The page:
West Nile virus appears to have gained a foothold in Greece, spreading to new parts of the country since the first documented outbreak occurred there in 2010, according to data presented at ECCMID 2015.
Researchers from the University of Athens reported on the occurrence and geographic distribution of West Nile virus (WNV) in Greece from 2011 to 2014. Serum and cerebral spinal fluid (CSF) specimens from patients seeking laboratory diagnosis of suspected WNV infection were tested for anti-WNV immunoglobulin M (IgM) and immunoglobulin G (IgG) antibodies using enzyme-linked immunosorbent assay (ELISA). Additionally, whole blood and CSF samples were tested for WNV RNA using real-time PCR.
Since 2011, 124 laboratory-confirmed cases of WNV infection were identified and reported to the Hellenic CDC, 70% of which involved severe neurological manifestations and were classified as West Nile neuroinvasive disease (WNND), according to the researchers. The most common risk factors for WNND included hypertension and diabetes. The remaining cases were characterized as West Nile fever. Fifteen deaths have occurred since 2010, all among elderly patients with underlying diseases.
In 2011, most WNV cases were confined to the Eastern Attica prefecture, particularly in the Marathon municipality, where wetlands provided a favorable environment for the reproduction of mosquito vectors. However, during the summer months of 2012 and 2013, cases spread to municipalities of southern and northern Attica. Sporadic cases also were reported from southwestern Greece, including Achaia, Ilia and the Ionian Islands. IgG antibodies were detected in patients from previously unaffected regions, suggesting the previous circulation of WNV in these areas, the researchers noted.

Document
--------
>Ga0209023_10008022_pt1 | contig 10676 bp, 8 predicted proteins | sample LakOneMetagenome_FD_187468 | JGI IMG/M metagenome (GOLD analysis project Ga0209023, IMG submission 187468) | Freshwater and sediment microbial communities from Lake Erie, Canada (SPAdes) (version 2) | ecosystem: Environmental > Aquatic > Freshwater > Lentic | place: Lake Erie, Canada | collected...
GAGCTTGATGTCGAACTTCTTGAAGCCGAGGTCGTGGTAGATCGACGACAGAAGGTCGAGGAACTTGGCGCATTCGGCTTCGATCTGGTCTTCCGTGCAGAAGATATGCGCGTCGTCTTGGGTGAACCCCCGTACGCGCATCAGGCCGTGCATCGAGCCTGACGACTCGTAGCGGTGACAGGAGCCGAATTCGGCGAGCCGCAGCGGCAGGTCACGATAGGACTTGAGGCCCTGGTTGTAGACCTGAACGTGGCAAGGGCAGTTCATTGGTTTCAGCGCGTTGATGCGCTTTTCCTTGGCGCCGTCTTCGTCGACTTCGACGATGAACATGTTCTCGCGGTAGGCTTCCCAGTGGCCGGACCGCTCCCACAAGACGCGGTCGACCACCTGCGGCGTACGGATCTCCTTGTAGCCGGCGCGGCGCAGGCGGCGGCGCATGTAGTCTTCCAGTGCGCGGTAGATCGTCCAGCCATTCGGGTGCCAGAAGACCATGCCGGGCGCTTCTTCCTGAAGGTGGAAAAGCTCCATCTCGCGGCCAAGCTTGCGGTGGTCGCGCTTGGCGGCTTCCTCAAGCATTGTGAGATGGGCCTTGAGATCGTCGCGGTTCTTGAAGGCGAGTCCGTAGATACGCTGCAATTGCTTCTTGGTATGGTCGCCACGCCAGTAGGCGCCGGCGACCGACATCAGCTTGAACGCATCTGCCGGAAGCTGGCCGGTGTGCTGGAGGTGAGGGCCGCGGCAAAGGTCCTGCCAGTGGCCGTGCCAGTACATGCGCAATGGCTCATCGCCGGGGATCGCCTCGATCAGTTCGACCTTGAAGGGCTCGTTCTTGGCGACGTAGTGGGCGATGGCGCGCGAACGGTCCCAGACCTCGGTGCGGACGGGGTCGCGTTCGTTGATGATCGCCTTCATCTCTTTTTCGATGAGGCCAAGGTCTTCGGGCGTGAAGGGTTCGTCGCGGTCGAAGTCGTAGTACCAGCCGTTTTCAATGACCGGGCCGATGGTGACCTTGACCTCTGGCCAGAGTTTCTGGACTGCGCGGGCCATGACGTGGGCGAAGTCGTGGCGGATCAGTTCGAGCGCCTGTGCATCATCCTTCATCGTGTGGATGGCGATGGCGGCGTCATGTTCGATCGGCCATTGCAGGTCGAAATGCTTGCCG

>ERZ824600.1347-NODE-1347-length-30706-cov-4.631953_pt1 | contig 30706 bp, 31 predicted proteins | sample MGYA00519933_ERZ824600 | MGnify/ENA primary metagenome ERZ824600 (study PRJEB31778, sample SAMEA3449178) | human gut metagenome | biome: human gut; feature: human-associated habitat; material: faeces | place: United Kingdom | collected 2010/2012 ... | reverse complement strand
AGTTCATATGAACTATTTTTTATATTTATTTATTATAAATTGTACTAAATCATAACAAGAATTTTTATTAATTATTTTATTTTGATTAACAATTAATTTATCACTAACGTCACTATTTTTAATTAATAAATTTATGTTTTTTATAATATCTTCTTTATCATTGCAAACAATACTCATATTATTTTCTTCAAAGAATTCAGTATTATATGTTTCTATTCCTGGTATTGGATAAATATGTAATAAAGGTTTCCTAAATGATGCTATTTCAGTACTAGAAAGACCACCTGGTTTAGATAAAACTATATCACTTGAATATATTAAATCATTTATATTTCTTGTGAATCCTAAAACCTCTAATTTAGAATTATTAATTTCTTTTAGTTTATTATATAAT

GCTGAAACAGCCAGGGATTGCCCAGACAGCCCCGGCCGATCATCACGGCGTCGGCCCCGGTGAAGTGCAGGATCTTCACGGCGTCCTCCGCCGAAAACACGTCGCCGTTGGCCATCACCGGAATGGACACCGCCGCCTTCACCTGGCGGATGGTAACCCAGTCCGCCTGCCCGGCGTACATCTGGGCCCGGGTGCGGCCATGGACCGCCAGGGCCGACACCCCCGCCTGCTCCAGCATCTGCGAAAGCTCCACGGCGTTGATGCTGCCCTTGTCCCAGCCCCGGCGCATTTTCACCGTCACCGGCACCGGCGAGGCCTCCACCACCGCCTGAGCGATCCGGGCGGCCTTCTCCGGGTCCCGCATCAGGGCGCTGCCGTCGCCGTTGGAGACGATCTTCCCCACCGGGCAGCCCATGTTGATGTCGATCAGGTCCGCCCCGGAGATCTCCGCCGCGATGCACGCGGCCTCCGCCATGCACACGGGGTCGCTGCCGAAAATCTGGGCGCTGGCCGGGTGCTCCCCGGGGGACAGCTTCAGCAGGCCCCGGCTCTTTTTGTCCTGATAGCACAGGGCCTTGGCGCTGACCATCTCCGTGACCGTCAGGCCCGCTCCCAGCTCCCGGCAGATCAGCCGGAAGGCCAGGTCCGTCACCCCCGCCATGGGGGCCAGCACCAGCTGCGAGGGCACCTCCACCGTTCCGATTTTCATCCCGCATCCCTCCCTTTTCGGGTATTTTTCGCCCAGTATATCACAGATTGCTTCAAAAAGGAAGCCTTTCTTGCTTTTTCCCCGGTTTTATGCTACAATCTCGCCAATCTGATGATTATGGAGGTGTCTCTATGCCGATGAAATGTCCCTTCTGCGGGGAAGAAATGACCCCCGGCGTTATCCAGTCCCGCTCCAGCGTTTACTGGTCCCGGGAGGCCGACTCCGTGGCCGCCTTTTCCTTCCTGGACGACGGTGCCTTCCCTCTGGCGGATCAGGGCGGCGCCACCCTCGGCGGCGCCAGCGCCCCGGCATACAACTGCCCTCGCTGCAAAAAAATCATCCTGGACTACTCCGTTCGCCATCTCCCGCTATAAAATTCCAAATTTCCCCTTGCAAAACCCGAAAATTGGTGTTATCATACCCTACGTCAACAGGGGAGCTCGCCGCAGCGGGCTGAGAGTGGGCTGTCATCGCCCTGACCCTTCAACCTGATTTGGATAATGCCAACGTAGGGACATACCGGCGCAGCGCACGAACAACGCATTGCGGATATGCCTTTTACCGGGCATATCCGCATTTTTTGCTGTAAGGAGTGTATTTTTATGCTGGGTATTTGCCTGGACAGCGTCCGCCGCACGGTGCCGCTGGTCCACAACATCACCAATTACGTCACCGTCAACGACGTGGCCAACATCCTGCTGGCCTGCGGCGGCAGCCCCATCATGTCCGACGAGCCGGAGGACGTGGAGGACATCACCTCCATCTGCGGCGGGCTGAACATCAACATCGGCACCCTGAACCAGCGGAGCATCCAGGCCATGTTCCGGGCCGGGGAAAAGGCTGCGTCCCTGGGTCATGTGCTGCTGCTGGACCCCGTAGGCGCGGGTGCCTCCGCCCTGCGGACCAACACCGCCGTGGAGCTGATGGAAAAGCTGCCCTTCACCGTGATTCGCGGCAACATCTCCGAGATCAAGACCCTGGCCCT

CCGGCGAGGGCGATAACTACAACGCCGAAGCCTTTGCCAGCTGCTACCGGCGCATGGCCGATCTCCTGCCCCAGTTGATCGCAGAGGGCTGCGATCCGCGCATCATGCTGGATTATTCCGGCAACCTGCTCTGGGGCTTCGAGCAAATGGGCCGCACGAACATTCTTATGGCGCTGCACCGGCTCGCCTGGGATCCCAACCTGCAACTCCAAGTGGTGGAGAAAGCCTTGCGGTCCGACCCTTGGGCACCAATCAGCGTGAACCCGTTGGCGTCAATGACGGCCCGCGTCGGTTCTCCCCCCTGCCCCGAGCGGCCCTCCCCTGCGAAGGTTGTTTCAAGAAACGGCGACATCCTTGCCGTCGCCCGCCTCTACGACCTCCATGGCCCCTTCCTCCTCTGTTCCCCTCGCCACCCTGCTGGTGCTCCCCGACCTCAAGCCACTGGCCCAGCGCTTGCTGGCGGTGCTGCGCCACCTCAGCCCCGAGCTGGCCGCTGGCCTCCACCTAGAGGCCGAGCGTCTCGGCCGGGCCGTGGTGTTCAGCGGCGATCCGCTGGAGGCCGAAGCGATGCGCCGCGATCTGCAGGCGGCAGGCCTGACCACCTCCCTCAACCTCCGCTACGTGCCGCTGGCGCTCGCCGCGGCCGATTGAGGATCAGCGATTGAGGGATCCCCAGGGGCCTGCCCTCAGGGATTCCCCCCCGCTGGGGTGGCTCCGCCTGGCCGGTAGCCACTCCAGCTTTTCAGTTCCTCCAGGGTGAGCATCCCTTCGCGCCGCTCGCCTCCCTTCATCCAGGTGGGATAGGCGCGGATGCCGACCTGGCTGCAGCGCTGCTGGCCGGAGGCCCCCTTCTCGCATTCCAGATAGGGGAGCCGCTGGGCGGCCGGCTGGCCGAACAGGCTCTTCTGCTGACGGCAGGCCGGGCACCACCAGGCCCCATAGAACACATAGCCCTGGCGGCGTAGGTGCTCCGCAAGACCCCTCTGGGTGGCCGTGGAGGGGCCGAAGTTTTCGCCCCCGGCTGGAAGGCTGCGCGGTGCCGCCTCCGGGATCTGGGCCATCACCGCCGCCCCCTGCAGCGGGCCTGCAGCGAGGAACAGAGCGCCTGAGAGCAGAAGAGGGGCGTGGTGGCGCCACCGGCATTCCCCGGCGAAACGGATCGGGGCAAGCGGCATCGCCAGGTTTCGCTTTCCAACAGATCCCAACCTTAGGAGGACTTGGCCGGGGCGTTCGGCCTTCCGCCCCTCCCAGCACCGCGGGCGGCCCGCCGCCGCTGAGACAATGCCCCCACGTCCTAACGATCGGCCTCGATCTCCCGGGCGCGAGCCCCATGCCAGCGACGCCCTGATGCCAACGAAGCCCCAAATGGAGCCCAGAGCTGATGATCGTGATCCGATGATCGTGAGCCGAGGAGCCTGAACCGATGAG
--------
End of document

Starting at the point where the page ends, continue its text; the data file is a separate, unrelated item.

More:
Although the use of larvacides in mosquito-breeding sites in 2014 had successfully reduced the number of emerging vectors and led to a significant reduction of cases, the spread of WNV in newly affected areas indicates that the disease has been established in Greece and cases may continue to occur in the future, according to the researchers.
“Epidemiological surveillance, integrated mosquito management programs and public education on personal protection are crucial to prevent the WNV transmission and control the disease,” they wrote.
Mavrouli M, et al. Abstract P0635. Presented at: European Congress of Clinical Microbiology and Infectious Diseases; April 25-28, 2015; Copenhagen, Denmark.
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